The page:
There’s a new Star Wars movie out this week! The Last Jedi might still feel fresh in your mind, but Solo: A Star Wars Story hits theaters in just two days. Not been following all the news and reveals from the young Han Solo biopic? We’ve compiled all of the officially released info (no spoilers!) so you’re fully prepped to visit the seedier side of a galaxy far, far away this weekend.
There are a few familiar faces in Solo (well, familiar characters with new, younger faces, really), but most of the cast we’re meeting are intriguing new additions to the Star Wars universe. Say hello to the most notable shady scoundrels and smugglers of the Solo lineup:
- Han Solo (Alden Ehrenreich)—The man, the myth, the legend, just before he was either the myth or the legend. A young ruffian from the planet Corellia, Han Solo is a wide-eyed adventurer dreaming of getting his big break, and the chance to make a living flying ships any way he can. He finds himself thrust into the life of cons and smugglers after a chance encounter with some smugglers in search of a new crew.
- Chewbacca (Joonas Suotamo)—Of course, he’s Han’s future co-pilot, but we don’t actually know much about how Han and the young Wookiee meet in Solo (outside of the fact that Han rescued Chewie from slavery at the hands of the Empire), just that he’s along for the ride as Han finds himself pulled into the smuggling life.
- Qi’ra (Emilia Clarke)—A cryptic woman who grew up with Han on Corellia, Qi’ra is a major player in the galactic underworld by the time she meets Han again during the events of Solo. The trailers have teased her knowing some mysterious secrets about who Han really is, so she’ll likely hold some intriguing leverage over him during the course of the movie.
- Tobias Beckett (Woody Harrelson)—A die-hard rogue, Beckett recruits Han on the planet Mimban for a series of heists, becoming the young man’s mentor in the ways of the galaxy’s best criminals.
- Val (Thandie Newton)—A close Beckett associate, she’s one of the most mysterious characters in the film, if only because we’ve barely seen her in any footage released so far.
- Lando Calrissian (Donald Glover)—Captain of the Millennium Falcon, master Sabacc player, and owner of multiple suave capes, Lando Calrissian is a hotshot smuggler introduced to Han and the crew by Qi’ra as they hunt for a pilot to join their heist. Also, he’s apparently Star Wars’ first officially pansexual character, but whether or not that actually gets acknowledged in the film remains to be seen.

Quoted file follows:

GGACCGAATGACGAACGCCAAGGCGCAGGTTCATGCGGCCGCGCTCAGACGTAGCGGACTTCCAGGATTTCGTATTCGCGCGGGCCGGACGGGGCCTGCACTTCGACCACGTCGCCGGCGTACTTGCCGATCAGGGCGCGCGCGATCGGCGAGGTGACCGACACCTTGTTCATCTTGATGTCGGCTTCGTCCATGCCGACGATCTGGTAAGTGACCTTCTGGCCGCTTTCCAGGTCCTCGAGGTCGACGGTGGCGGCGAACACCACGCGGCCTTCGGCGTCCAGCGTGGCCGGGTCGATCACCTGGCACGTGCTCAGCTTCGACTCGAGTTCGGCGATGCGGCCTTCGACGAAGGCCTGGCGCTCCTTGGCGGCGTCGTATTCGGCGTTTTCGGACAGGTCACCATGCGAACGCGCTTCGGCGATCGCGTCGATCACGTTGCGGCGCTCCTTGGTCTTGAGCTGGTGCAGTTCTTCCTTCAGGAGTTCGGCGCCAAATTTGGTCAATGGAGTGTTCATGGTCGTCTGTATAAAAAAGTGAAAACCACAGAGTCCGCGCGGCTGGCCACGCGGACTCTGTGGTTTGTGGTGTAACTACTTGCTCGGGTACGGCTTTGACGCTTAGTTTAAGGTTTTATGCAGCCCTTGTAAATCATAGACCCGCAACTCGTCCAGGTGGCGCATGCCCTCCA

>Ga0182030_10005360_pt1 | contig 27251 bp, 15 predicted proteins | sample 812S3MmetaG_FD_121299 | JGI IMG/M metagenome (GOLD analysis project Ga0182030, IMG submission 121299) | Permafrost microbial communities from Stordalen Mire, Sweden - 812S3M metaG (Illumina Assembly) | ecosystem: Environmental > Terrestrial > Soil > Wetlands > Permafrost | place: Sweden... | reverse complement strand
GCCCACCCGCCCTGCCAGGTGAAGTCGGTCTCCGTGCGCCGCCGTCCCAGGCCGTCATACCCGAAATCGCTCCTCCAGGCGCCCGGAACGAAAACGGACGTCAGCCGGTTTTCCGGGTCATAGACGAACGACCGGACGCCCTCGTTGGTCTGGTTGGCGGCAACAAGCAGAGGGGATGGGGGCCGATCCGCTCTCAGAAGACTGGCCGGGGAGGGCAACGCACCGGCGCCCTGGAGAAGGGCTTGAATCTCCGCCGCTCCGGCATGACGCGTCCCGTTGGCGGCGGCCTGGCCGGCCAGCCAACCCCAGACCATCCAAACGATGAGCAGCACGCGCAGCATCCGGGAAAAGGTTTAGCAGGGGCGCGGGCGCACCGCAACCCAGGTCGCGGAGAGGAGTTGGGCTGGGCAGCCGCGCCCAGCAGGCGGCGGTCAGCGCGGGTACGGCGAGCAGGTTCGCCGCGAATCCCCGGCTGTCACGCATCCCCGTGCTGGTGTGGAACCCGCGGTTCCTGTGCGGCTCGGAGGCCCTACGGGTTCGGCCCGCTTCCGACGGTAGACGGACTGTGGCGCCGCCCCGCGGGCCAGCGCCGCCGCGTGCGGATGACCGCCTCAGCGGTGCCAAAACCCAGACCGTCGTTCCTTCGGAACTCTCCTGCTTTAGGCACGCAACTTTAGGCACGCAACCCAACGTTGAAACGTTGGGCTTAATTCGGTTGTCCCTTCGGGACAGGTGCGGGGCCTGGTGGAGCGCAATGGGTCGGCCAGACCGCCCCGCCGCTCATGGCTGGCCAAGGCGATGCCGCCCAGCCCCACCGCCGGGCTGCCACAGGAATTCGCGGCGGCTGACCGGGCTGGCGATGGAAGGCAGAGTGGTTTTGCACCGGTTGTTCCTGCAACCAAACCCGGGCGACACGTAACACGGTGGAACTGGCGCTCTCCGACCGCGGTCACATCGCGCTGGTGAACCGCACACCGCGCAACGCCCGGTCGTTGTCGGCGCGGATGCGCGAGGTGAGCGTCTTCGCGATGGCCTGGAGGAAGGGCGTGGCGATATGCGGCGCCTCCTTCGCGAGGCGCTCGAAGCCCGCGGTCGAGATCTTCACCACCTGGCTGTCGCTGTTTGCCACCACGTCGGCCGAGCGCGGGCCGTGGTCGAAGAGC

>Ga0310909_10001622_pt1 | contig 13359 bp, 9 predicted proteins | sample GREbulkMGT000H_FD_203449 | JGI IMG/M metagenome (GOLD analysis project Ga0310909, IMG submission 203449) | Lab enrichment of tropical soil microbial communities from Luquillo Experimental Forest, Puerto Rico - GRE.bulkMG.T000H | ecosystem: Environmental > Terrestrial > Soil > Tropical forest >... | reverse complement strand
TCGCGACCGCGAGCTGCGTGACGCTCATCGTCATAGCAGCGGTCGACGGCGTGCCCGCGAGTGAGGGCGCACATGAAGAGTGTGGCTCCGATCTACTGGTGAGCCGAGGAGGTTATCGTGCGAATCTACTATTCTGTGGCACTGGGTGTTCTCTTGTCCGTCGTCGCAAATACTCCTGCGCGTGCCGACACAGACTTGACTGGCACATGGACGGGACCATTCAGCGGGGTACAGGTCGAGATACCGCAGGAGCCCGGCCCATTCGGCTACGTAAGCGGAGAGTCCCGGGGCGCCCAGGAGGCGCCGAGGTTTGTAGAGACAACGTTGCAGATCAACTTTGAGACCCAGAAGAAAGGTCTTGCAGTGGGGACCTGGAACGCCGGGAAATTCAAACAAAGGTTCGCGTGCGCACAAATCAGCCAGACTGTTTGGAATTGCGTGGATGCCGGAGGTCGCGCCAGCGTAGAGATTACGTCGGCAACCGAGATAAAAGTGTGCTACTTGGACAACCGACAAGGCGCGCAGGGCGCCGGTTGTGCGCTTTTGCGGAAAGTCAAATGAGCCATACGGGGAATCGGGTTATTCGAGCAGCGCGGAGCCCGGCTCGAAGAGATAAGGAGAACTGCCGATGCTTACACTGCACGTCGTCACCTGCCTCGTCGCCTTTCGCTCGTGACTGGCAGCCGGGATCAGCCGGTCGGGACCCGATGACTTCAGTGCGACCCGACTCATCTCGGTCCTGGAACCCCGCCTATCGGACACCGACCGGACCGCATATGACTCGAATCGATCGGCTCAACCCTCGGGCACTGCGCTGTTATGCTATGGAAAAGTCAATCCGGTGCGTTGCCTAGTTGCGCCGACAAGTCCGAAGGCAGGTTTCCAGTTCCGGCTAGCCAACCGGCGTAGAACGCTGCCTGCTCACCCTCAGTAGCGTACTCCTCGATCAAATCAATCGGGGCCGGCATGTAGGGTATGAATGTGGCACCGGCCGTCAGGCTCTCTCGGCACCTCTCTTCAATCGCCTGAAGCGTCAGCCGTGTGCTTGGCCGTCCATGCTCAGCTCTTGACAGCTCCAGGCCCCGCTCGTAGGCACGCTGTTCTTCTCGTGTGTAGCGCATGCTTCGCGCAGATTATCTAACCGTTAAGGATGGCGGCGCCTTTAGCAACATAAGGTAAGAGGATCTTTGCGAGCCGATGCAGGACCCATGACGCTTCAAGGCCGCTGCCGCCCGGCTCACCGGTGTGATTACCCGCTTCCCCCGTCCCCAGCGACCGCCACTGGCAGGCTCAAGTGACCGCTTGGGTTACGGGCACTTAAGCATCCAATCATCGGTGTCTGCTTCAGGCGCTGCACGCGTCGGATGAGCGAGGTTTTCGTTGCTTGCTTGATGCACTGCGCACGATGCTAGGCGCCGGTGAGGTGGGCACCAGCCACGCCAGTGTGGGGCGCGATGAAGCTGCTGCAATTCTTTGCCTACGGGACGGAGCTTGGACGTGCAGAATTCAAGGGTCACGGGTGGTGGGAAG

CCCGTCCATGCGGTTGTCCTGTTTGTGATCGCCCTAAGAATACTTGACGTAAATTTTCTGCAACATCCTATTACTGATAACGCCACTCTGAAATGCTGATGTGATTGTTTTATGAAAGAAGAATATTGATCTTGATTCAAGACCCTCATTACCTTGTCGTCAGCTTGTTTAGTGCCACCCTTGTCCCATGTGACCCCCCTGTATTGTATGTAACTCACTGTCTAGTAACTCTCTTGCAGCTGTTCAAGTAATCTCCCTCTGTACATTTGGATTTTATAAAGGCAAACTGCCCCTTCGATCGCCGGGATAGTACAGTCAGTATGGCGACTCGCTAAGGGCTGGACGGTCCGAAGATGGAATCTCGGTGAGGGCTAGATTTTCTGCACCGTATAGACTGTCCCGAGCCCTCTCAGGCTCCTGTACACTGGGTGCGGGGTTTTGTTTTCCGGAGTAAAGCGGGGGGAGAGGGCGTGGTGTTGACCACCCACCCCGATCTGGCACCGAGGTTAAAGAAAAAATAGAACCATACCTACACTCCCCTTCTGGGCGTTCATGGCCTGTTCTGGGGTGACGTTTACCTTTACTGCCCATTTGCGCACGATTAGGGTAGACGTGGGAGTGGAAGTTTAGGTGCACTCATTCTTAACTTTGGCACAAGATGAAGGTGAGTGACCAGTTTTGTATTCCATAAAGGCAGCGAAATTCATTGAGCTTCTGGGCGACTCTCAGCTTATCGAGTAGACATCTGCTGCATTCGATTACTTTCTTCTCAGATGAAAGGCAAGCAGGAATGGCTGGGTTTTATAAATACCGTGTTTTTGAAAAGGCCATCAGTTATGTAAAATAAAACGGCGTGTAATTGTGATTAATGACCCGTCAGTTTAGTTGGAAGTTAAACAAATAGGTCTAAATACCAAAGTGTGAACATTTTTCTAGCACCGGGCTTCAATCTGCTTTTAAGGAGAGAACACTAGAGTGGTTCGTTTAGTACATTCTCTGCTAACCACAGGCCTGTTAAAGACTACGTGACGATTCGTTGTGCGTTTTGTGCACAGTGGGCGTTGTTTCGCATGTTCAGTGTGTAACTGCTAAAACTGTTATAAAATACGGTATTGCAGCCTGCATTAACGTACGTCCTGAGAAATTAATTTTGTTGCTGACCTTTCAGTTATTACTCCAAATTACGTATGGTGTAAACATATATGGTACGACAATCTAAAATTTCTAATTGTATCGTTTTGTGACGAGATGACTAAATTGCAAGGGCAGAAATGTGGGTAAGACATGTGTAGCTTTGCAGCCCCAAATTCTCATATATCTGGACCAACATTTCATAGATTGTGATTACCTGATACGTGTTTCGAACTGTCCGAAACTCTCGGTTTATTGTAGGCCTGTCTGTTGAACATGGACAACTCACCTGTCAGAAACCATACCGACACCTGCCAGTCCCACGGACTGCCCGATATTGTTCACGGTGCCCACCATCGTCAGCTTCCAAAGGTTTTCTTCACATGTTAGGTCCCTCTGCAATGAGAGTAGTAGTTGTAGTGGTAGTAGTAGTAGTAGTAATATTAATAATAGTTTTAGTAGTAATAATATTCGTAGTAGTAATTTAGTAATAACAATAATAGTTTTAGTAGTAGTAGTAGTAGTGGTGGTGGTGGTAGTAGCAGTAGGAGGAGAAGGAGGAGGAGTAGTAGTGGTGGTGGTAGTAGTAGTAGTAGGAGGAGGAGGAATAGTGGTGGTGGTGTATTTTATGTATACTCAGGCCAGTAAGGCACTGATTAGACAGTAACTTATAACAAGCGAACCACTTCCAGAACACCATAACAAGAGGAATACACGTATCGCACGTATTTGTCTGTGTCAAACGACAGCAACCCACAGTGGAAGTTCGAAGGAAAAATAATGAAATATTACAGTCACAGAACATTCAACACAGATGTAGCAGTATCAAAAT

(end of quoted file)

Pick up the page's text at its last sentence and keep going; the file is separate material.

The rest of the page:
- L3-37 (Phoebe Waller-Bridge)—Lando’s droid accomplice and the current co-pilot of the Falcon. A quirky, female-pronouned droid with a dry British accent, L3 is a “self-made” droid—literally, as in she built herself out of the random parts of other droids. She’s very excited about beating people up and taking dangerous jobs.
- Rio Durant (Jon Favreau)—A multiple-armed alien who joins Beckett’s crew for a train heist on the snowy planet Vandor-1. We’ve not seen Rio anywhere beyond this, so maybe something rather unfortunate happens to the poor little guy.
- Dryden Vos (Paul Bettany)—A sinister gangster once set to be played by Michael K. Williams, Vos is a swanky, face-scarred criminal who is the leader of the Crimson Dawn crime organization. Vos hires Beckett’s crew for a big job, and at some point after she left Han on Corellia, Qi’ra became one of his top lieutenants.
- Enfys Nest—An alien leader of a swoop bike gang called the Cloud-Riders, who are a deep cut reference to some of the earliest Marvel Star Wars comics. Nest hounds Han and the crew across multiple worlds over the course of the movie.
Solo will take Han and the crew to a whole bunch of worlds never seen on screen. A lot of names are pretty familiar from Star Wars history, though.
- Corellia—The homeworld of Han (and presumably Qi’ra), Corellia is a major source of ship manufacturing for the Empire during Han’s youth, and the Imperial presence on the world is severe.
- Mimban—A swamp world that is the site of major conflicts for the Empire and local rebel forces, Mimban is the dreary locale where a young Han Solo serves as an Imperial serviceman. This is not only where he meets Chewbacca, but also Val and Beckett, who give him a chance to escape the monotonous life of a soldier and follow his dreams. Before Solo, Mimban was best known as the planet Luke and Leia visit during the infamous Splinter of the Mind’s Eye, the first ever original Star Wars novel, published in 1978.